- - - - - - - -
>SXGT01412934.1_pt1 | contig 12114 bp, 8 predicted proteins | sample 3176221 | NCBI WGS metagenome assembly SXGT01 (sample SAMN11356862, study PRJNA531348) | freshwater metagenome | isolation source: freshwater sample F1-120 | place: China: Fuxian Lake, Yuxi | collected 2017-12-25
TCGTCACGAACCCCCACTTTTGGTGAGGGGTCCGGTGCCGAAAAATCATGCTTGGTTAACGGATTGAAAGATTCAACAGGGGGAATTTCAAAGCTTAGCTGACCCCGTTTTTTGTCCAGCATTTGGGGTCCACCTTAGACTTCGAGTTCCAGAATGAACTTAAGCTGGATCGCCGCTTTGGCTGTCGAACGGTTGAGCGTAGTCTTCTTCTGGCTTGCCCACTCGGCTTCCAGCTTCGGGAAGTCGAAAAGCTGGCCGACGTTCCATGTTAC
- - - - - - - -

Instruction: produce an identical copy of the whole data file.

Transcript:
>SXGT01412934.1_pt1 | contig 12114 bp, 8 predicted proteins | sample 3176221 | NCBI WGS metagenome assembly SXGT01 (sample SAMN11356862, study PRJNA531348) | freshwater metagenome | isolation source: freshwater sample F1-120 | place: China: Fuxian Lake, Yuxi | collected 2017-12-25
TCGTCACGAACCCCCACTTTTGGTGAGGGGTCCGGTGCCGAAAAATCATGCTTGGTTAACGGATTGAAAGATTCAACAGGGGGAATTTCAAAGCTTAGCTGACCCCGTTTTTTGTCCAGCATTTGGGGTCCACCTTAGACTTCGAGTTCCAGAATGAACTTAAGCTGGATCGCCGCTTTGGCTGTCGAACGGTTGAGCGTAGTCTTCTTCTGGCTTGCCCACTCGGCTTCCAGCTTCGGGAAGTCGAAAAGCTGGCCGACGTTCCATGTTAC